Like I told the befuddled young man considering $20 shampoos at Whole Foods, I wash with rye flour. My first no-poo endeavors had me using baking soda for over a year, but it only worked where the water was soft, and long-term accounts of using it had me thinking twice. (And forget the methods that call for several bucks’ worth of ingredients, like honey and avocado. I want to spend less, not more.)
So for my hair: About 1-2 TBSP rye flour mixed with 1-2 TBSP apple cider vinegar, mixed well, with water added to make it into a very thin paste. Apply evenly to all hair, scrub/rub/comb in well, and do the rest of your shower routine before washing out. Letting it sit before rinsing is very important. It’s the difference between clean, soft hair, and feeling like you didn’t actually wash it at all. Which leads me to…
For my face: I’m experimenting with using the leftover rye mixture from my hands on the oilier parts of my face, and so far so good. I had previously been using the barest bit of soap suds, but it was too harsh and I no longer enjoy the feeling of my skin being “squeaky” clean… i.e. bone dry and stripped of natural oils. The rye seems to remove excess oil and nothing more.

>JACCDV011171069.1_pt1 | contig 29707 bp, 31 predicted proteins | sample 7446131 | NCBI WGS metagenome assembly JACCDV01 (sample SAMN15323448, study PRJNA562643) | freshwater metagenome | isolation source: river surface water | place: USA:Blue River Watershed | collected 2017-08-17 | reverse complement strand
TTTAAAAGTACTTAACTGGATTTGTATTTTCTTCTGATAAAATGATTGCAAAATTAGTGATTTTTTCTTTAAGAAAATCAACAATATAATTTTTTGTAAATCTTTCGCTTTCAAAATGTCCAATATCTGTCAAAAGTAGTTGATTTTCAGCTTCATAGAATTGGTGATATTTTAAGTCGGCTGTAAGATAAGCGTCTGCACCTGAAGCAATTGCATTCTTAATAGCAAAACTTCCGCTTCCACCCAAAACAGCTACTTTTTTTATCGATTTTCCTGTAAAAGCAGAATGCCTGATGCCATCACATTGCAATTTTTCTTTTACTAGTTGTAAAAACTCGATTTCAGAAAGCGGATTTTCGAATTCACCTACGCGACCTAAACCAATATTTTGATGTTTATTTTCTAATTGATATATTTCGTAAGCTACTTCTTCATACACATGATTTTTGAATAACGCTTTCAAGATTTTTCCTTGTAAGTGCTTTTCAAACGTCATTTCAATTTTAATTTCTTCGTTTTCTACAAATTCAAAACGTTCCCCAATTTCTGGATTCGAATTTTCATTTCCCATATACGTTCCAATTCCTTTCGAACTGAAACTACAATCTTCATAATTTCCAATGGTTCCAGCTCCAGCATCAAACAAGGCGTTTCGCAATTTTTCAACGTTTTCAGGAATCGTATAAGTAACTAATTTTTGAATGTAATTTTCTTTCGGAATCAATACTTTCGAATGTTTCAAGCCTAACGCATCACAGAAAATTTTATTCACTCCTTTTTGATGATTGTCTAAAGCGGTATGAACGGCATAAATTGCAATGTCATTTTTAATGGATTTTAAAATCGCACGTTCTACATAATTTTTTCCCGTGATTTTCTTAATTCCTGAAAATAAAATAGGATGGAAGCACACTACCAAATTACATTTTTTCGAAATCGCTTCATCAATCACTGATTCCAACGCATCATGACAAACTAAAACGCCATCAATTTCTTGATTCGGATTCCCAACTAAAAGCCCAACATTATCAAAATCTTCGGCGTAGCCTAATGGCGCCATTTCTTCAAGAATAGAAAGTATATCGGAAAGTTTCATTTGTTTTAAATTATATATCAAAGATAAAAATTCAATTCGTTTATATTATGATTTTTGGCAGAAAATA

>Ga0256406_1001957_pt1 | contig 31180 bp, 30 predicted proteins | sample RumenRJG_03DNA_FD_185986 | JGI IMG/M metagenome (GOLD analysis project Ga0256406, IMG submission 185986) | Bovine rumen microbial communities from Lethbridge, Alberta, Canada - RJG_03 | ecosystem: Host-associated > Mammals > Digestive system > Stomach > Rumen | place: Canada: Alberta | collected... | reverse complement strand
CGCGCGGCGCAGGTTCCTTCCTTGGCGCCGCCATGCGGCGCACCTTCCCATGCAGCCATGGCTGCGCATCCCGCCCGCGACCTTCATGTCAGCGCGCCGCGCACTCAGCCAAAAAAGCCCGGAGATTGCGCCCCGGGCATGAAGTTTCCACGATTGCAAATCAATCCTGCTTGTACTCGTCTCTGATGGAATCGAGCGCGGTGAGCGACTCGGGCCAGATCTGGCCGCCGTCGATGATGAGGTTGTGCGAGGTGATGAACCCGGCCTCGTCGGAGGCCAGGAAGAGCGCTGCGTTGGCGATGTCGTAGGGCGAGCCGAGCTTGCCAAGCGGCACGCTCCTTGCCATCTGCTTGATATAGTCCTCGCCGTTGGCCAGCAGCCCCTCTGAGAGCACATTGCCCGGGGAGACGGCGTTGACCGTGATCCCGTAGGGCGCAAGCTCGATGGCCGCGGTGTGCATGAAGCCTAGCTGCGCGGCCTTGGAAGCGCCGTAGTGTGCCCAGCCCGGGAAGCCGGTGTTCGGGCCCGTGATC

The most important aspect of a no-face wash routine, though, is being vigilant in removing blackheads. They’re where most pimples come from, so spending a few minutes in front of the mirror after a shower to remove them will do most of the legwork in keeping acne at bay if that’s a concern. This can be done with clean fingers, or a specialized steel tool sold at most beauty stores.